Here’s a roundup of viral fandom stories that might be of interest to fans:
- Sherlock Holmes fans recently got an opportunity to write fic as part of a fundraiser for the former home of Holmes creator Arthur Conan Doyle. There were restrictions however, not only in terms of content but in character use. “While the Sherlock Holmes canon characters are out of copyright, which means they no longer legally belong to anyone, characters not found in the canon but in recent adaptations such as Molly Hooper from BBC ‘Sherlock’ television series or Lord Blackwood from Guy Richie’s ‘Sherlock Holmes’ movie for example, do belong to the creators of the productions. Unfortunately therefore we can only include original canon characters.” Sherlock actor Benedict Cumberbatch had no such restrictions when first reading fanfic through Tumblr. “‘I suppose my bodily proportions are quite flattering. I’m ripped, doing something I wouldn’t normally do with my body, or having done to it, involving Watson,’ he said cheekily. ‘So that’s as far as I’ll hit about that one, but it’s all there on the Web if you want to find it. I was amazed at the level of artistry; people have spent hours doing it.'”
- Tumblr was also the location of another fanfic phenomenon, as discussed on The Mary Sue. Starting as a critique of the dichotomy of female representation in fandom discussions, two women were depicted as polar opposites — meaning they were soon shipped by viewers. “Quickly taking the form of endless shoujo manga tropes, Other-Girl-San/Normal-chan spread like wildfire across Tumblr yesterday, the initial post growing to 25,000 likes and reblogs as Sunglasses & Snowflake (Sunny and Snow) crossed the internet cultural divide, making meta and making out.”
- While the speed of such fandom developments is impressive, a post at Robot 6 reminded readers that there was fandom before the internet. Citing the fanon origin story of a character in the 1920s newspaper comic strip Gasoline Alley, blogger Brigid Alverson called it “fan folklore that might have even started with someone’s fan fiction and somehow went viral. It’s a reminder that in their heyday, newspaper strips had the same kind of interactivity as webcomics do now, with readers sending in comments and suggestions via the old-fashioned mail and the creators commenting in articles like this one. It all just moved slower.”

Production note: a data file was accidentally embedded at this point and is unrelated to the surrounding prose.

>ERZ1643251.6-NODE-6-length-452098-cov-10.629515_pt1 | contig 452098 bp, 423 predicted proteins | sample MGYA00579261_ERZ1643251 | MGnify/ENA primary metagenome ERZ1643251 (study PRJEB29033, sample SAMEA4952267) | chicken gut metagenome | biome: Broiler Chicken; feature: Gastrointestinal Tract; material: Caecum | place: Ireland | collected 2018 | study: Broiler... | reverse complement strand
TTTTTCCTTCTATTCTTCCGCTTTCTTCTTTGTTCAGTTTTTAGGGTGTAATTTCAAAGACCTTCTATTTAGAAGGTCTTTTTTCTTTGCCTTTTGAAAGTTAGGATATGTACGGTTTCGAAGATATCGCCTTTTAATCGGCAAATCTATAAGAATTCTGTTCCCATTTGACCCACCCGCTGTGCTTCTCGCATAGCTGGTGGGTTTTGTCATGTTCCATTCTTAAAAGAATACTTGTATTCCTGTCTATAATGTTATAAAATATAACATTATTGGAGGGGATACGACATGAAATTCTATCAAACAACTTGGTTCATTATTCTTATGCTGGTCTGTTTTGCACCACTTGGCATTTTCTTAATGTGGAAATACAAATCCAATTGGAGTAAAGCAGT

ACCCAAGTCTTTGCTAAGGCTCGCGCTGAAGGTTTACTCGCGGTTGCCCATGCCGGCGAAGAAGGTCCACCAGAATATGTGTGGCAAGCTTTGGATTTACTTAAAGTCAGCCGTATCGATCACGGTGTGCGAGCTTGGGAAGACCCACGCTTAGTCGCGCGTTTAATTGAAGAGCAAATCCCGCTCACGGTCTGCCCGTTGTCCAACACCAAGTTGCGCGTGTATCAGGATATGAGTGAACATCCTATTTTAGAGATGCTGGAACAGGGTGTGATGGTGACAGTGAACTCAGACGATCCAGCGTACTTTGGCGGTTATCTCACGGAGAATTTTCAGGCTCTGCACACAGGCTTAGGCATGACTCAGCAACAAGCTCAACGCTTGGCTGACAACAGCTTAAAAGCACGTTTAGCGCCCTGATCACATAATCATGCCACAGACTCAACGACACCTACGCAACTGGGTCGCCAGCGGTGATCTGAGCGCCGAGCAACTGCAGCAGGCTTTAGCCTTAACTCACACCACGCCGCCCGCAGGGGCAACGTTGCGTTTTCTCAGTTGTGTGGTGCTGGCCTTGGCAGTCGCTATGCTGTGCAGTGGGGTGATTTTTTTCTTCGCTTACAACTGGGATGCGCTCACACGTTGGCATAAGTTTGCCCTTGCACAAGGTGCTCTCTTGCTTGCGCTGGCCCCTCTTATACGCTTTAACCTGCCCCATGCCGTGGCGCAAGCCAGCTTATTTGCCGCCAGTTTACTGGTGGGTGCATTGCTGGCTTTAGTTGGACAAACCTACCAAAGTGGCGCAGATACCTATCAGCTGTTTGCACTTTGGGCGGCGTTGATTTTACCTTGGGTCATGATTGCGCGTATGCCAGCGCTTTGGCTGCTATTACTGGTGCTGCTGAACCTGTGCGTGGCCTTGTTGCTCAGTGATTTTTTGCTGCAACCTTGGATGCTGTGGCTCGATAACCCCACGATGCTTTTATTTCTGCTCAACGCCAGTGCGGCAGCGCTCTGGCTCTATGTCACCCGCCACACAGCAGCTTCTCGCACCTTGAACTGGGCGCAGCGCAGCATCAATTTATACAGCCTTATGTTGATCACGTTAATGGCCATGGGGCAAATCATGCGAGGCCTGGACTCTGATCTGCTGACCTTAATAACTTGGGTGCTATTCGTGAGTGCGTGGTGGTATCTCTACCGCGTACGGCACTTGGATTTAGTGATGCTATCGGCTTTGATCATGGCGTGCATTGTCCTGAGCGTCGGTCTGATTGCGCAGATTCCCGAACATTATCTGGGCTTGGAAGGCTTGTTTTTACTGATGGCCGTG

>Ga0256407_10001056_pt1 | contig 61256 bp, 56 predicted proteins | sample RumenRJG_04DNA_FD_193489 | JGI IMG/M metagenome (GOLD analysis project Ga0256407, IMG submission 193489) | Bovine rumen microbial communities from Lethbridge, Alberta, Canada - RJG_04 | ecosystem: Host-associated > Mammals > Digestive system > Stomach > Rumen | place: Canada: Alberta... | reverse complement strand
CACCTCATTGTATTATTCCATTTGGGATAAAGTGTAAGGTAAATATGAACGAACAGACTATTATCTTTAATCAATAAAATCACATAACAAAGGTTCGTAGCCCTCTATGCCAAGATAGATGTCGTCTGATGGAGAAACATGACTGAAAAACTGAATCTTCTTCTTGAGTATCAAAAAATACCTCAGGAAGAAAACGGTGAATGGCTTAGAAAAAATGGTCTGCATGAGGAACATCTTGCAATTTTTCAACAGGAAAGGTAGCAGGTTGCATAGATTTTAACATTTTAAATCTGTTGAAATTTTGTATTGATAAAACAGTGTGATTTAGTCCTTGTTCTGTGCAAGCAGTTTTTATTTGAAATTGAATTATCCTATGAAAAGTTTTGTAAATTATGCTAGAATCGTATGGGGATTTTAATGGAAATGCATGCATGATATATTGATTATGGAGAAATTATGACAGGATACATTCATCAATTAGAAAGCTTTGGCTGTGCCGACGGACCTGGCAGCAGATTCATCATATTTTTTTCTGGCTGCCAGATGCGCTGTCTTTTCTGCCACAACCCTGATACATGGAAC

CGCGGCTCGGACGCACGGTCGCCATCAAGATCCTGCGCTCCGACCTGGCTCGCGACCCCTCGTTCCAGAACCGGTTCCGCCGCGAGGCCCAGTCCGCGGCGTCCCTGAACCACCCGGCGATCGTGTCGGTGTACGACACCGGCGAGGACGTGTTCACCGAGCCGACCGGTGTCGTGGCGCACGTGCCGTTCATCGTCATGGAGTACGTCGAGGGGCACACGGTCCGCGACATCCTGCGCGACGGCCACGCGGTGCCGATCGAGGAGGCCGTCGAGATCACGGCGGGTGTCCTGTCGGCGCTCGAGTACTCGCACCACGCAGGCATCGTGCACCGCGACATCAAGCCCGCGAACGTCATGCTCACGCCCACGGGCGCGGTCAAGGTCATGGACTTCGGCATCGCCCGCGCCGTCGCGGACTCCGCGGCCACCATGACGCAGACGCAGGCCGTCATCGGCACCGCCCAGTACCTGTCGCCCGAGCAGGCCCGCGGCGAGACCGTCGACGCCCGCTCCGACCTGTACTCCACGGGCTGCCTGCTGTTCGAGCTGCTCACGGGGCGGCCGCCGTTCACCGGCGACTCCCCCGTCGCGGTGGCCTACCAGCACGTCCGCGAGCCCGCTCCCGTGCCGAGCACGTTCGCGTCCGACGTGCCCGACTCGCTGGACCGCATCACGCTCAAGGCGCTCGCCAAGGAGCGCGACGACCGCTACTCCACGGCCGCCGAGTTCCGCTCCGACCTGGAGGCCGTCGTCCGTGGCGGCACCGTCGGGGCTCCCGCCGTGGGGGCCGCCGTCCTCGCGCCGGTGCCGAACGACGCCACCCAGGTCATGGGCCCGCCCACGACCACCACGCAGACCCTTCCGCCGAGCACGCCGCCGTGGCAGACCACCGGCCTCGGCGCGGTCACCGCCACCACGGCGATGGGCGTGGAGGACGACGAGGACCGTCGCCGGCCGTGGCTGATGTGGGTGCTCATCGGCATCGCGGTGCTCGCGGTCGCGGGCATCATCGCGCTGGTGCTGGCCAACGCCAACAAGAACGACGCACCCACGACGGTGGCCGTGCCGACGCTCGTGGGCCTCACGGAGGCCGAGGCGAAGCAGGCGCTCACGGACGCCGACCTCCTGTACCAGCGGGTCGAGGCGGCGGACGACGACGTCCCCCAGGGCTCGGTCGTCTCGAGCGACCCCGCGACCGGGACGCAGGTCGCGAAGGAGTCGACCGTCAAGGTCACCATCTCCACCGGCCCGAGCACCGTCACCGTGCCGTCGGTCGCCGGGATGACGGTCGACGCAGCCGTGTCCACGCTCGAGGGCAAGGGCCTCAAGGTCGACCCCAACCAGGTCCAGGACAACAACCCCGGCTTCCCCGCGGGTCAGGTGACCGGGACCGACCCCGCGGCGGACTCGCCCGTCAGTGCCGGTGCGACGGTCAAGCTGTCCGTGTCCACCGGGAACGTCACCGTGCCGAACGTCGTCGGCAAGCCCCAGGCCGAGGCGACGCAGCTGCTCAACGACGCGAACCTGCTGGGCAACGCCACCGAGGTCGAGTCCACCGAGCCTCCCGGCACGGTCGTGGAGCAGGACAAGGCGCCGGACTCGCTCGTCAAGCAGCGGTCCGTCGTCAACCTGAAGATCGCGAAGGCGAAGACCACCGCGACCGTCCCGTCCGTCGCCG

- The Internet certainly does make it simpler for fans to publicize local projects however, as in the case of the fangirl calendar developed by a couple in Charleston, South Carolina. “‘Being a geek girl, I go to a lot of cons, I read a lot of blogs, I see a lot of geek girl culture things out there,’ Laura says. ‘And personally I feel that there’s not a lot of materials out there that represent that aspect of fandom. Some of the things that exist out there are more related toward geek males, and I don’t think they give the best representation of real women, real fandom, the way that real girls celebrate it.'” Some funds from the calendar will be earmarked for the Wayne Foundation, which benefits domestic trafficking victims.
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